Last month has been the final straw for one of my friends. They are leaving the lab, finally deciding and getting out. The abusive environment in the lab has finally taken its toll and they are done with science overall*.

It's hard. It's extremely frustrating for me, partly because I couldn't help then, and I can't help now - apart from being there and trying to make the exit plan the best one. (I think I've said this before, but I'll say this again - exit strategy and future planning is very important.)

Let me run down some points that I have learned over the years - and from watching both myself and others end up in less than great situations.

First and foremost, go with gut feeling. If something is starting to ping your tummy - listen to it and start collecting facts, then take a look and see if the feeling is warranted. If spider sense is warranted, get out as soon as you can. If you start in a lab as a post-doc and after less than 6 months things seem to be weird. Maybe the PI is screaming at people. Maybe the atmosphere is "not to have any outside contact outside the lab". Maybe something else that sounded weird when you started but you adapted, shrugged it off and then now it doesn't seem as bad.... Take another look. You might be like the frog in hot water - or the Stockholm syndrome. Get out ASAP. Moving labs within the first year can be salvaged. "It wasn't the right fit", "the project didn't turn out to be what was told at the interview" etc. It's not a great thing, but leaving earlier is better than adding another two years in a bad situation.

Second, which ties into the first, HR works for the employer. Not you as the employee. If you want them to help you, its probably going to include you having leverage and a solution planned so it's the least messy situation and solution for them to choose. But again, they don't work for you.

Third, have contacts outside your lab. Another mentor, another connection apart from your PI. Keep your old job connections and grad advisors in the loop. It's nothing strange to have another angle on your career and research. It doesn't mean that you tell all about the research from the lab, it means that you have another person who can be a support person to you. If you aren't a post-doc (like a research scientist or lab manager), definitely have outside connections for future career planning or options in case your PI loses funding or gets a new offer to another institute.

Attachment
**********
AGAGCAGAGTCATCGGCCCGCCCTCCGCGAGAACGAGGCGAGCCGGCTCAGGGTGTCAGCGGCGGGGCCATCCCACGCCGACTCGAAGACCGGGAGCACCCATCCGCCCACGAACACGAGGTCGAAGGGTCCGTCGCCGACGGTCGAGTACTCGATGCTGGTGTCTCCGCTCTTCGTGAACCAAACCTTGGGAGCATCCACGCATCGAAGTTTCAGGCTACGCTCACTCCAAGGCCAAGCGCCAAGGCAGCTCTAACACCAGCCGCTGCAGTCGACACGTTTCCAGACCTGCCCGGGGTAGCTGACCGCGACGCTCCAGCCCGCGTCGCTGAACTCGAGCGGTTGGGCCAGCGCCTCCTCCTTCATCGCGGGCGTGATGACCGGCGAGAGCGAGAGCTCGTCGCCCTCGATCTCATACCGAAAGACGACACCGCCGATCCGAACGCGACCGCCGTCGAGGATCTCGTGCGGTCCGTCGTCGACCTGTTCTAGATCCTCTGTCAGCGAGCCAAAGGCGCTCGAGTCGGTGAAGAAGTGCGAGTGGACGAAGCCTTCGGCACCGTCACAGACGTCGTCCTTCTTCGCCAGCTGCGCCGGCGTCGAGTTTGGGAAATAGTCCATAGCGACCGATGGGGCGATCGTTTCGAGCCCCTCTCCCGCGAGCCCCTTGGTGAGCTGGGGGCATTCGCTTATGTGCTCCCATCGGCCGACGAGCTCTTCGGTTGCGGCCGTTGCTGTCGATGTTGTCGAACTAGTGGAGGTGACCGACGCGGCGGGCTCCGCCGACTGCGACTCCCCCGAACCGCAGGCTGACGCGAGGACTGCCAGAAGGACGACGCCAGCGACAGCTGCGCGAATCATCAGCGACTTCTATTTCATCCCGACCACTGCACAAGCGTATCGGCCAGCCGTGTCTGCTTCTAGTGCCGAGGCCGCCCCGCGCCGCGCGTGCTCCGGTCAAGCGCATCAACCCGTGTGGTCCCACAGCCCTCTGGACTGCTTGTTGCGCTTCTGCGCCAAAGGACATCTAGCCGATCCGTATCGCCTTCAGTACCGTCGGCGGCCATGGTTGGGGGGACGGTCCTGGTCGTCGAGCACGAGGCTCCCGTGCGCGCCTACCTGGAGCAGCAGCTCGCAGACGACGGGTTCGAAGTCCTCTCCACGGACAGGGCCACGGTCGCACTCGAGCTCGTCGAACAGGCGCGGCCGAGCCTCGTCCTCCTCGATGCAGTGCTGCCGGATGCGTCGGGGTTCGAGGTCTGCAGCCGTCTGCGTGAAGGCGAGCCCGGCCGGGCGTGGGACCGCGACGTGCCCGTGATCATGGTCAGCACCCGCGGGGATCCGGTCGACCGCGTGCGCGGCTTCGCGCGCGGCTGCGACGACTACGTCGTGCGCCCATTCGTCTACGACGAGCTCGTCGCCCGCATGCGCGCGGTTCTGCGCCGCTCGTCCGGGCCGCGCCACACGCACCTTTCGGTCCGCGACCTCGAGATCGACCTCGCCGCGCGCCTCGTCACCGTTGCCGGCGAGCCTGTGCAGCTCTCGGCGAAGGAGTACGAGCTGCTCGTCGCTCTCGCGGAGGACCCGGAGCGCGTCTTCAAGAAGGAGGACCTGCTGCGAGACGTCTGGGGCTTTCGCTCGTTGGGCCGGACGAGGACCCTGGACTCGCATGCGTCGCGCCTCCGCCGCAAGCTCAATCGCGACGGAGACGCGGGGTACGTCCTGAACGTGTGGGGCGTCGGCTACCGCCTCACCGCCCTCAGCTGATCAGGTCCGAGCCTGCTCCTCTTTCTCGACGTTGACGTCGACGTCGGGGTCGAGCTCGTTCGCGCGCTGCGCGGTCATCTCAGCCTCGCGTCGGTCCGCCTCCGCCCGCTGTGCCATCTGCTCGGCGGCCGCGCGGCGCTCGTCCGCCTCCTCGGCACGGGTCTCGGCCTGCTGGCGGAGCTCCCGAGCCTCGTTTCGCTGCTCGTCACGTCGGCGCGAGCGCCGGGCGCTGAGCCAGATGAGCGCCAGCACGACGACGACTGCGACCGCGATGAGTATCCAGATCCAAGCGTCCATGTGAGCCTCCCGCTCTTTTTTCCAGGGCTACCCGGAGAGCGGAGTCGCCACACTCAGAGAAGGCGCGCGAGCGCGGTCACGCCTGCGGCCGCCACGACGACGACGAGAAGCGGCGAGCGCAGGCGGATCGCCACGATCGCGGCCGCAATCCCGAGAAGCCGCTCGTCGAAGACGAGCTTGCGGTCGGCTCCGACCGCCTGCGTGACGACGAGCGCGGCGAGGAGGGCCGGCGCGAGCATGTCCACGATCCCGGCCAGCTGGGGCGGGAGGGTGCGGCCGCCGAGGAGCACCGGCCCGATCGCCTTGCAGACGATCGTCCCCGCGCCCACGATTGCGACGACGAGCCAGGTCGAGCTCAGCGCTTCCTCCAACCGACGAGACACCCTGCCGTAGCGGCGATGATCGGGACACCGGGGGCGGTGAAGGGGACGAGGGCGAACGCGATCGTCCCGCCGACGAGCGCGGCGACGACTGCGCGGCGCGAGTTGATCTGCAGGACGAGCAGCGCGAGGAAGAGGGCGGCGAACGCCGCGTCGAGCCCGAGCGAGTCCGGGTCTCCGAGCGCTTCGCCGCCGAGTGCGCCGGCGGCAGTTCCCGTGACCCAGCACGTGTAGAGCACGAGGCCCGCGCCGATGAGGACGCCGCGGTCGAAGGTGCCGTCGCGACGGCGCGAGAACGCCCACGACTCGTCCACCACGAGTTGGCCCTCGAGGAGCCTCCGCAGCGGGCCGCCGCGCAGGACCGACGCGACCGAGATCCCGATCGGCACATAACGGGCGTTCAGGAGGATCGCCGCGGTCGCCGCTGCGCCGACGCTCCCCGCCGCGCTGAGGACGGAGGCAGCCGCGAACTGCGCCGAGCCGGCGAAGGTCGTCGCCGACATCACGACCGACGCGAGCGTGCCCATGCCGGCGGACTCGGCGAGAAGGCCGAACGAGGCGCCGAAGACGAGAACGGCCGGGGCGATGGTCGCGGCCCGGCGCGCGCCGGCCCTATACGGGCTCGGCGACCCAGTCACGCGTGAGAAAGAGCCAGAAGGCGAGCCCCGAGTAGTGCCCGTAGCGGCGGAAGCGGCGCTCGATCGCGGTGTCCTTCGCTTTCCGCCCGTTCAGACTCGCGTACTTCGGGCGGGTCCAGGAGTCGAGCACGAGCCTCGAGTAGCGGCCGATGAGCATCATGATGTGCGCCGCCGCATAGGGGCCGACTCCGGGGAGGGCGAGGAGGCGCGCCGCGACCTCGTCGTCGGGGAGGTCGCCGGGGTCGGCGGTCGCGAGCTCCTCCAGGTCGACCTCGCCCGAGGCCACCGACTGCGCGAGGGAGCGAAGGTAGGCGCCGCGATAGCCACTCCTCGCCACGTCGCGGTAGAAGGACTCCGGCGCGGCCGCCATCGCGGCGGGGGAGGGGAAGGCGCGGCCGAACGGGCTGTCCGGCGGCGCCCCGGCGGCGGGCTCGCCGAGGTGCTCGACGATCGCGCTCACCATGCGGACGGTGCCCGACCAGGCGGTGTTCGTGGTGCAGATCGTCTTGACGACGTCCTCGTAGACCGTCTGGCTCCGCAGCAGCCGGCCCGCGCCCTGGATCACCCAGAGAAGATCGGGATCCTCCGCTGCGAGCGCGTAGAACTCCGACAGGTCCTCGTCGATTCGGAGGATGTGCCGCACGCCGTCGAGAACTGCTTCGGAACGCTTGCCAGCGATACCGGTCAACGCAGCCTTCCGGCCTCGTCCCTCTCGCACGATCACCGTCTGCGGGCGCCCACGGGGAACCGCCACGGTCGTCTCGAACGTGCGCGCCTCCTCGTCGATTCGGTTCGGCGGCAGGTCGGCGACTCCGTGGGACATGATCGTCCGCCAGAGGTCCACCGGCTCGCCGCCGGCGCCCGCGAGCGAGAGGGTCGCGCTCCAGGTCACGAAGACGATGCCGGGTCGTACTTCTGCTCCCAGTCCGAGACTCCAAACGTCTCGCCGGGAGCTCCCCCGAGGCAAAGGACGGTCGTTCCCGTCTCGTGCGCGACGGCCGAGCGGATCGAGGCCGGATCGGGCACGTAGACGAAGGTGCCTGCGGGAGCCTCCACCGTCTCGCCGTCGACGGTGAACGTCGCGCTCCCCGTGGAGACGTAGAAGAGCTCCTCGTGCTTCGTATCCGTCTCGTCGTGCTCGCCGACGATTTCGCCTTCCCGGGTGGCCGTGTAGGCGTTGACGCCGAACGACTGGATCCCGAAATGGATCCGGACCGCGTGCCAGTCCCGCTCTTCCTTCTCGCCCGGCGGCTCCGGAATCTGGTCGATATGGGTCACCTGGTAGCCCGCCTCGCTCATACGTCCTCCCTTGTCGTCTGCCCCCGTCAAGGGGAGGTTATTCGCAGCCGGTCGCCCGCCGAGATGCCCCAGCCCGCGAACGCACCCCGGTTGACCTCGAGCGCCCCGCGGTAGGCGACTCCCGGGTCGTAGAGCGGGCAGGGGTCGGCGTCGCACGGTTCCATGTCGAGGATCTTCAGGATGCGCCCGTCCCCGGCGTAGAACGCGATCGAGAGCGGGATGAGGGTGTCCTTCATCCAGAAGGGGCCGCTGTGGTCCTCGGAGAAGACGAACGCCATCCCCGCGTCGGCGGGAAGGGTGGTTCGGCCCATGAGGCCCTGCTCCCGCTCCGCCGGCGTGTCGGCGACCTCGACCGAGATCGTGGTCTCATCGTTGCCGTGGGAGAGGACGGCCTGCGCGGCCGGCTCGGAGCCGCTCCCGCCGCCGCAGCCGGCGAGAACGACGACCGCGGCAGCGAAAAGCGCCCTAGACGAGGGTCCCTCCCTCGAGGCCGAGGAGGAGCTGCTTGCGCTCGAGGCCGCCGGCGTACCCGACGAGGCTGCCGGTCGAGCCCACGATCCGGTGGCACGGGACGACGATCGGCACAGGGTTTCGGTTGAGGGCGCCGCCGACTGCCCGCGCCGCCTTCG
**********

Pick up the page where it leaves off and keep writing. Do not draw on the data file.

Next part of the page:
Fourth, if you find yourself in a bad situation - device an exit plan. Talk to some people outside of the situation since you will most likely be a little biased, scared and not thinking really straight. There might be some salvageable ideas and efforts. Perhaps even a solution that you have missed when being caught up in a bad situation. Don't just quit cold turkey. It could be that it happens that way but most often there are other solutions. Mainly because there is less hard to find a new job if you already have a job... and if you are on a visa... see next point.

Fifth, if you are on a visa - like I was on my post-doc - you need to be very diligent and know your requirements very well. How long can you stay in the country when your contract is up? If you are terminated, how long can you stay? (I had a 30 day stay in the country after the contract was ending. Not really super great for long term planning but the reality at the time.) How are things affecting your future visa status and applications? Do you have a possibility of applying for permanent residency for example? Is it possible to shift jobs within the institution or could you shift between places etc.

This post wasn't meant to be a negative one - but considering what I see now and have seen a few times, not to mention went through myself for a bit in my post-doc - it is a reality that one should look into. Like the saying goes: Si vis pacem, para bellum ("if wanting peace, prepare for war"). I interpret that it is better being prepared and having options. It's easier to take on challenges that way.

*they don't think they can get another job within science anymore. But mainly they don't think they have it in them for now to risk another lab. I'm not sure what will happen, I have my own hopes here, but I'm hanging in there providing support and alternatives.